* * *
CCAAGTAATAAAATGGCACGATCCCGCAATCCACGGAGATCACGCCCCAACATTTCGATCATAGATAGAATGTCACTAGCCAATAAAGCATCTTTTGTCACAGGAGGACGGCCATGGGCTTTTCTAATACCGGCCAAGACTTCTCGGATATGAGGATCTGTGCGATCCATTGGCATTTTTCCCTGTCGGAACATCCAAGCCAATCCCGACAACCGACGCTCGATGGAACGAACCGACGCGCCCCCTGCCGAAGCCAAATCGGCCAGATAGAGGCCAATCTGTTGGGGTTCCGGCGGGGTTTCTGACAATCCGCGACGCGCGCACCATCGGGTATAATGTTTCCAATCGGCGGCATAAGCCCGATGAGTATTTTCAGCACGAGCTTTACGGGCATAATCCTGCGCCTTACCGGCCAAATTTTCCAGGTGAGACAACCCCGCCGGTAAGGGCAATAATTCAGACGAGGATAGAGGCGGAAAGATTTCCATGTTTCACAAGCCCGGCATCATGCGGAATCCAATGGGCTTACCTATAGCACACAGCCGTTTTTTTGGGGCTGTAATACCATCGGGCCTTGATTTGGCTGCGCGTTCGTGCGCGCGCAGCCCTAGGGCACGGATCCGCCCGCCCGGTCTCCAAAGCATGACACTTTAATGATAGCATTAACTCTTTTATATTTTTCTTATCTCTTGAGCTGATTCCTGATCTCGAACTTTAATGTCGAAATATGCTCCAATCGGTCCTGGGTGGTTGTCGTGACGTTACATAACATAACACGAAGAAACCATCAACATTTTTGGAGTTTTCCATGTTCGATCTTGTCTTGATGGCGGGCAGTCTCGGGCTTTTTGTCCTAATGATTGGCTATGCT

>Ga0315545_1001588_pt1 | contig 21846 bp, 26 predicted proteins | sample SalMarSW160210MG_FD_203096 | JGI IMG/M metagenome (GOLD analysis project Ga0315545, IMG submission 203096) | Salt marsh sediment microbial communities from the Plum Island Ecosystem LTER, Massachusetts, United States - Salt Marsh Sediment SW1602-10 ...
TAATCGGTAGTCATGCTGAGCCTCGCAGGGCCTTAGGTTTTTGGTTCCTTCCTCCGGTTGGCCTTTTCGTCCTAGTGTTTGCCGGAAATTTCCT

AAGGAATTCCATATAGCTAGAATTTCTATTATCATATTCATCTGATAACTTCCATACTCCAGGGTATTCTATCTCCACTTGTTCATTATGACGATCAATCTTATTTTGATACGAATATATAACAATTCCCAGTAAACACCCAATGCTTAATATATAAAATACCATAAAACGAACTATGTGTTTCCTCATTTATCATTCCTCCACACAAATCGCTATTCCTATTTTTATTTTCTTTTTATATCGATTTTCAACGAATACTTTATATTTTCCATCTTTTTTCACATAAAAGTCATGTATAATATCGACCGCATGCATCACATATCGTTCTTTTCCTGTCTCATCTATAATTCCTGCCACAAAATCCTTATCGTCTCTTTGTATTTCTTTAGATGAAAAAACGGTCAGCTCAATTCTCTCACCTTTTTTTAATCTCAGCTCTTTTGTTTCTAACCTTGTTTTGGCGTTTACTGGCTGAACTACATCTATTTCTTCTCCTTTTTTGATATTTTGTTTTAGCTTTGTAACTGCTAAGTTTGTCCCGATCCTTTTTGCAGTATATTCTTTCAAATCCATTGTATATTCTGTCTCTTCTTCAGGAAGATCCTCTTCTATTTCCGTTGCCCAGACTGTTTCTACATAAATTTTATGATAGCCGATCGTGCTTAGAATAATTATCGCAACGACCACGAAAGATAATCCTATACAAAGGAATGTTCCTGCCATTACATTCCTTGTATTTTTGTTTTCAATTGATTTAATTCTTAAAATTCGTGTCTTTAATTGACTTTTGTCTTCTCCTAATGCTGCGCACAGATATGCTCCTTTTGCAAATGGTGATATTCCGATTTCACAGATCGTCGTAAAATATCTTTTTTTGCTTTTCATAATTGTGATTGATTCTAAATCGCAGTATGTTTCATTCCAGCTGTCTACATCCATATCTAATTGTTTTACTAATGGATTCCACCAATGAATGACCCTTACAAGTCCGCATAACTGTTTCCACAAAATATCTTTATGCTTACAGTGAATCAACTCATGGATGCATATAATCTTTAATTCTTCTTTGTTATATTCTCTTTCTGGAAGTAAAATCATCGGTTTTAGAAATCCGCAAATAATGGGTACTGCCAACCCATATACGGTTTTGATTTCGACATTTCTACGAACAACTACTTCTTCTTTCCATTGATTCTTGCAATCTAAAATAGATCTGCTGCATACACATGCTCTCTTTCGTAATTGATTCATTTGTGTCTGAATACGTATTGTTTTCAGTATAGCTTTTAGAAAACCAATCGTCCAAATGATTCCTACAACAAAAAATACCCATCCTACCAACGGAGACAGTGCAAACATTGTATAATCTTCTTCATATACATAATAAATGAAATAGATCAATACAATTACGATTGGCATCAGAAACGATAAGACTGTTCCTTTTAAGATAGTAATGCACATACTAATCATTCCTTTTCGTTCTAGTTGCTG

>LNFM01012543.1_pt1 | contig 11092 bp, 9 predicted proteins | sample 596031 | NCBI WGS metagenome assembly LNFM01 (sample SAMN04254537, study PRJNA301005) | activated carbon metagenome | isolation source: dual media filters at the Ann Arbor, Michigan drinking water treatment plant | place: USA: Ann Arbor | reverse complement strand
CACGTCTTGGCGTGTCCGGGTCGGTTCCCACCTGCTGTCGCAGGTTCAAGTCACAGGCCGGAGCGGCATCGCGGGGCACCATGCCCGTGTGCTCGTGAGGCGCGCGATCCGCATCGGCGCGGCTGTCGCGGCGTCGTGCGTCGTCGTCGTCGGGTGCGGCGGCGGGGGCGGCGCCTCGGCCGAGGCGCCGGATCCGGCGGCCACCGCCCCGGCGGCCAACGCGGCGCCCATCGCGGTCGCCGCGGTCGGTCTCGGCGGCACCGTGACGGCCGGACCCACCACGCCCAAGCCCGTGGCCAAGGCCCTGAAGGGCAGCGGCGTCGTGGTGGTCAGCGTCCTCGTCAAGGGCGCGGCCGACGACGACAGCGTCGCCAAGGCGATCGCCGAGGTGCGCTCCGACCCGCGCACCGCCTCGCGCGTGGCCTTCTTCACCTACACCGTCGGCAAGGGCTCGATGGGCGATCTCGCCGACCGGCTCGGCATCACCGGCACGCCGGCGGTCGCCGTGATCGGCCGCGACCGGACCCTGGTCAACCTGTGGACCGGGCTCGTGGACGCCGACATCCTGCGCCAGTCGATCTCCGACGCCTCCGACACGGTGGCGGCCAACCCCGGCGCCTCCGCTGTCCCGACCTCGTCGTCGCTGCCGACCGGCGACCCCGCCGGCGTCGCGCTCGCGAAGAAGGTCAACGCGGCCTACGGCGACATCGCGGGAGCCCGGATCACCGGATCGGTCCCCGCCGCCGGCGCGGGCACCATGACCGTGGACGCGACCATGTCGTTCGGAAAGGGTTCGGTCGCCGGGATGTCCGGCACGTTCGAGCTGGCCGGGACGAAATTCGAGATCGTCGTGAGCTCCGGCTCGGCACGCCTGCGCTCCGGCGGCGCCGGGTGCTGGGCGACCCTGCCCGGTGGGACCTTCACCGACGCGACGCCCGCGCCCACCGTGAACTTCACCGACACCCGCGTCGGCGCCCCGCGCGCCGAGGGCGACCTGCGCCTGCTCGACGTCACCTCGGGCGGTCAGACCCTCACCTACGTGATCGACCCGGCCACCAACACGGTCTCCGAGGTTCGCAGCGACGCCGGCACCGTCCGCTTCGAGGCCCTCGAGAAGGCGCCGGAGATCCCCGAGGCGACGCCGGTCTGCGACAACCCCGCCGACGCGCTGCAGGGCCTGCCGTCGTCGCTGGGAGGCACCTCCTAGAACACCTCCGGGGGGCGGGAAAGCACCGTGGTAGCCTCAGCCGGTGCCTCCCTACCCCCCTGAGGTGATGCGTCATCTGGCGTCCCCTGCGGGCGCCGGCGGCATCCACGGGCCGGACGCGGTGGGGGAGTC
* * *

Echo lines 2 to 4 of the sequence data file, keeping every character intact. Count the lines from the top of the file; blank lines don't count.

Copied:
>Ga0315545_1001588_pt1 | contig 21846 bp, 26 predicted proteins | sample SalMarSW160210MG_FD_203096 | JGI IMG/M metagenome (GOLD analysis project Ga0315545, IMG submission 203096) | Salt marsh sediment microbial communities from the Plum Island Ecosystem LTER, Massachusetts, United States - Salt Marsh Sediment SW1602-10 ...
TAATCGGTAGTCATGCTGAGCCTCGCAGGGCCTTAGGTTTTTGGTTCCTTCCTCCGGTTGGCCTTTTCGTCCTAGTGTTTGCCGGAAATTTCCT

AAGGAATTCCATATAGCTAGAATTTCTATTATCATATTCATCTGATAACTTCCATACTCCAGGGTATTCTATCTCCACTTGTTCATTATGACGATCAATCTTATTTTGATACGAATATATAACAATTCCCAGTAAACACCCAATGCTTAATATATAAAATACCATAAAACGAACTATGTGTTTCCTCATTTATCATTCCTCCACACAAATCGCTATTCCTATTTTTATTTTCTTTTTATATCGATTTTCAACGAATACTTTATATTTTCCATCTTTTTTCACATAAAAGTCATGTATAATATCGACCGCATGCATCACATATCGTTCTTTTCCTGTCTCATCTATAATTCCTGCCACAAAATCCTTATCGTCTCTTTGTATTTCTTTAGATGAAAAAACGGTCAGCTCAATTCTCTCACCTTTTTTTAATCTCAGCTCTTTTGTTTCTAACCTTGTTTTGGCGTTTACTGGCTGAACTACATCTATTTCTTCTCCTTTTTTGATATTTTGTTTTAGCTTTGTAACTGCTAAGTTTGTCCCGATCCTTTTTGCAGTATATTCTTTCAAATCCATTGTATATTCTGTCTCTTCTTCAGGAAGATCCTCTTCTATTTCCGTTGCCCAGACTGTTTCTACATAAATTTTATGATAGCCGATCGTGCTTAGAATAATTATCGCAACGACCACGAAAGATAATCCTATACAAAGGAATGTTCCTGCCATTACATTCCTTGTATTTTTGTTTTCAATTGATTTAATTCTTAAAATTCGTGTCTTTAATTGACTTTTGTCTTCTCCTAATGCTGCGCACAGATATGCTCCTTTTGCAAATGGTGATATTCCGATTTCACAGATCGTCGTAAAATATCTTTTTTTGCTTTTCATAATTGTGATTGATTCTAAATCGCAGTATGTTTCATTCCAGCTGTCTACATCCATATCTAATTGTTTTACTAATGGATTCCACCAATGAATGACCCTTACAAGTCCGCATAACTGTTTCCACAAAATATCTTTATGCTTACAGTGAATCAACTCATGGATGCATATAATCTTTAATTCTTCTTTGTTATATTCTCTTTCTGGAAGTAAAATCATCGGTTTTAGAAATCCGCAAATAATGGGTACTGCCAACCCATATACGGTTTTGATTTCGACATTTCTACGAACAACTACTTCTTCTTTCCATTGATTCTTGCAATCTAAAATAGATCTGCTGCATACACATGCTCTCTTTCGTAATTGATTCATTTGTGTCTGAATACGTATTGTTTTCAGTATAGCTTTTAGAAAACCAATCGTCCAAATGATTCCTACAACAAAAAATACCCATCCTACCAACGGAGACAGTGCAAACATTGTATAATCTTCTTCATATACATAATAAATGAAATAGATCAATACAATTACGATTGGCATCAGAAACGATAAGACTGTTCCTTTTAAGATAGTAATGCACATACTAATCATTCCTTTTCGTTCTAGTTGCTG